The Ring Video Doorbell Pro is the second generation product that addresses several shortcomings from the initial product.
Like the previous generation, the Ring Video Doorbell Pro replaces your current doorbell. Unlike the older generation, the Ring Video Doorbell Pro must replace your current hardwired doorbell. This will not add a doorbell where there is no wiring. Since the Ring Doorbell Pro is a higher end device, I can only guess that battery power wasn’t feasible. This one needs an electrical connection from the house. An understandable shortcoming.
You can access the Ring Video Doorbell Pro with your Apple iOS or Android smartphone. There isn’t a web portal.
Ring offers cloud storage starting at a $30 annual subscription fee. That’s a good price for a cloud storage plan with this much history. A subscription allows you to go back up to six months.
The Ring Video Doorbell Pro iOS or Android app is used to setup the camera. It’s reasonably easy. A typical setup where you press the button on the device, connect to the SSID that it’s transmitting and set it up with the app.
There is a motion detection function which has a lot of adjustment options within the app. There are greater customization options with motion detection zones versus the older Ring Video Doorbell. Set up the motion detection zones wherever it is needed. This is a concept adopted by most higher end home security cameras. It’s a great help in reducing false motion alerts. Just watch zones where valid activity takes place versus let’s say a tree branch.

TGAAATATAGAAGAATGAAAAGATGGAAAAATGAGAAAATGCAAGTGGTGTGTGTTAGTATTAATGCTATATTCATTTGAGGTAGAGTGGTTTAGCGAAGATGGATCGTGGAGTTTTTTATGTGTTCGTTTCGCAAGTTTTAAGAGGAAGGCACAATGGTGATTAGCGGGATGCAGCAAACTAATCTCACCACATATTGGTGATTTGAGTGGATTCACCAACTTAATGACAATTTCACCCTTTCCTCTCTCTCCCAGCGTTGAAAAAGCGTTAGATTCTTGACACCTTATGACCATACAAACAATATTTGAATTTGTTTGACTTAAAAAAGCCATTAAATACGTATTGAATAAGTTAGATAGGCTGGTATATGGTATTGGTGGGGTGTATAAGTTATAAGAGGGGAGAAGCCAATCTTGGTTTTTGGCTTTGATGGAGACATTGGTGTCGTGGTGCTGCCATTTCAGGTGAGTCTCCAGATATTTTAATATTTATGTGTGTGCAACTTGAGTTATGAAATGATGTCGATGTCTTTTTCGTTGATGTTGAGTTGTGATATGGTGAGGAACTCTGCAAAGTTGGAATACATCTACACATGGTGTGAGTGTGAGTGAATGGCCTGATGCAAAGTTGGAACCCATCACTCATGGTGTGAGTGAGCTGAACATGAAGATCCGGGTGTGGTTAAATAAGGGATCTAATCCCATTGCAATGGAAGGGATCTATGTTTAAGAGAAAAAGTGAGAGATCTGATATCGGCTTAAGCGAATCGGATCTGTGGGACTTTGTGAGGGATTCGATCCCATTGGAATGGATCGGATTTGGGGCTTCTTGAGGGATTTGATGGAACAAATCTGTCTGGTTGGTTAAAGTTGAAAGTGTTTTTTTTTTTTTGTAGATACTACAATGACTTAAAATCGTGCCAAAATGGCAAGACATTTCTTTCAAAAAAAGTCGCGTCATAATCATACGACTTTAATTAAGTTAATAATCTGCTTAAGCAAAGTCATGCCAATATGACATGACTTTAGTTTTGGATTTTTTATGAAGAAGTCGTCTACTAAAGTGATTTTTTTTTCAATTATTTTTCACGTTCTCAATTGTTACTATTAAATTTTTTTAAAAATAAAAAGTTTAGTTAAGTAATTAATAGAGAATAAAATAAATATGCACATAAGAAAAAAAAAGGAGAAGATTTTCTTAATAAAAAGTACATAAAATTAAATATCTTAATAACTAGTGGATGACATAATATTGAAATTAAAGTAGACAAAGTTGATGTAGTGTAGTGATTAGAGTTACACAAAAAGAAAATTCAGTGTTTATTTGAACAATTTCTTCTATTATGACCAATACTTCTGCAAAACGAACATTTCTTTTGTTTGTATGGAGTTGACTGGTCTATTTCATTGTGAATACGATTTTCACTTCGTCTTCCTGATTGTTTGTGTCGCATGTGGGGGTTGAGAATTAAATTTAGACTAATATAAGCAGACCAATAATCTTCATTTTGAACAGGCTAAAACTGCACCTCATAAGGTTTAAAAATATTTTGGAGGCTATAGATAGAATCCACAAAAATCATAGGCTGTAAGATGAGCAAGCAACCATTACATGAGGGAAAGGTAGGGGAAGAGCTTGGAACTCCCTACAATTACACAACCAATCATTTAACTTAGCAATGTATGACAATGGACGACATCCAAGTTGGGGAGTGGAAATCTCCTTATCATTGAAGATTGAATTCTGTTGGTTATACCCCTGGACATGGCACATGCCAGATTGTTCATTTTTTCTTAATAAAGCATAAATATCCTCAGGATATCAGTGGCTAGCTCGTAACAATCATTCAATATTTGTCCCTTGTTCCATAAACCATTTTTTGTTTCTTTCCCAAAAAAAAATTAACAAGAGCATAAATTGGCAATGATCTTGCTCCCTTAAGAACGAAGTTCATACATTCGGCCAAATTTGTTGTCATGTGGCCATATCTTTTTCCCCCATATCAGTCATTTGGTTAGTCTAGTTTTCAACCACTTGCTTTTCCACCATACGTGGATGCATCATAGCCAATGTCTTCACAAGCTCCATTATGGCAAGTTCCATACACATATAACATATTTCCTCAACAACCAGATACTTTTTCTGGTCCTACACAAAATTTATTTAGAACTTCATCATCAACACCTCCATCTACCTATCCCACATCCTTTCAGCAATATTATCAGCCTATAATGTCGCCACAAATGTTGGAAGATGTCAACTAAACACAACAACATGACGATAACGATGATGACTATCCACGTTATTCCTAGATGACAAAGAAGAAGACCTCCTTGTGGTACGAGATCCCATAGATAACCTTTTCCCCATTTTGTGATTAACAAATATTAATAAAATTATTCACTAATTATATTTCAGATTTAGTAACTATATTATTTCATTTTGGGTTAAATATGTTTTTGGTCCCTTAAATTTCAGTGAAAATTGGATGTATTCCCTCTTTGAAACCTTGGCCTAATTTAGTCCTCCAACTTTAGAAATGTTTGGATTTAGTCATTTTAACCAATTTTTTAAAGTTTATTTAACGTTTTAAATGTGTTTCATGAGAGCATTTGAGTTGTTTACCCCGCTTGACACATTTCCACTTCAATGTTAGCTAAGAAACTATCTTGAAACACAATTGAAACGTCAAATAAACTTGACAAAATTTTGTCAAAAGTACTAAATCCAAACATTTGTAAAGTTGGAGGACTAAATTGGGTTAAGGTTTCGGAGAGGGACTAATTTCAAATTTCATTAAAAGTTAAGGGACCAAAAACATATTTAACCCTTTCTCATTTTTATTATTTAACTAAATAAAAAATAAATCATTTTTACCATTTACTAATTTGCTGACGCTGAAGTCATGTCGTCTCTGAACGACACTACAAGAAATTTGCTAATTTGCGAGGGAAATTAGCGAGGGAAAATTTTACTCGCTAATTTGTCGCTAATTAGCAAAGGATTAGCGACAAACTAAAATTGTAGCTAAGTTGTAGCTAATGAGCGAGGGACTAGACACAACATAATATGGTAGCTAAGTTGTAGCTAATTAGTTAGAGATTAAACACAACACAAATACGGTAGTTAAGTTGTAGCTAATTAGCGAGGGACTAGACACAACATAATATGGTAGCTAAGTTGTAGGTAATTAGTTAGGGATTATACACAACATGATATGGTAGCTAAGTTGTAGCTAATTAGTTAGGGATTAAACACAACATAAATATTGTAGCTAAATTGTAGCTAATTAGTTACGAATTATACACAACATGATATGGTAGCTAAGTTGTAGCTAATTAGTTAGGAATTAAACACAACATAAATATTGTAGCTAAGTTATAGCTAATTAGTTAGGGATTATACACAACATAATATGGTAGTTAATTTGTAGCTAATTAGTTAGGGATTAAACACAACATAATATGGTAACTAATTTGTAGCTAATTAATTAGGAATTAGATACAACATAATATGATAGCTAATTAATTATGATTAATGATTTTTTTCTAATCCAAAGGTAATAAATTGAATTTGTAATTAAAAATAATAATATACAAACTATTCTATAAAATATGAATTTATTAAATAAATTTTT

As expected, the Ring Video Doorbell Pro is a dual purpose device. It’s a home security camera as well as a standard doorbell. Someone rings the bell and you get to see and talk to them. There’s two-way audio which allows you to hold a conversation with the person at the door. It’s especially nice when you aren’t home.
The Ring Video Doorbell Pro connects via 802.11 b/g/n. This new generation supports the 2.4 and 5 GHz frequencies. Dual-band support is a welcome feature however I question the applicability on an outdoor camera. You see, the 5 GHz frequency is great for short distances. It gives a great speed boost. Get past about 50 feet and go through a few walls and you are better off with the old 2.4 GFz frequency. It’s something to experiment with as your mileage will vary depending upon your unique situation.
Unlike the older generation of the Ring Video Doorbell, this one requires electricity. It needs to be hardwired to your door. No batteries.
There is a power box called the Pro Power Kit that gets installed within the chime found inside the house. Be sure to follow the instructions. You need to feel somewhat comfortable working with electricity. I put the complexity at replacing an AC outlet. Be sure to turn off the power at the fuse box before embarking on this project and if you don’t feel comfortable, call an electrician.
There is a security screw that should prevent easy theft of the Ring Video Doorbell Pro.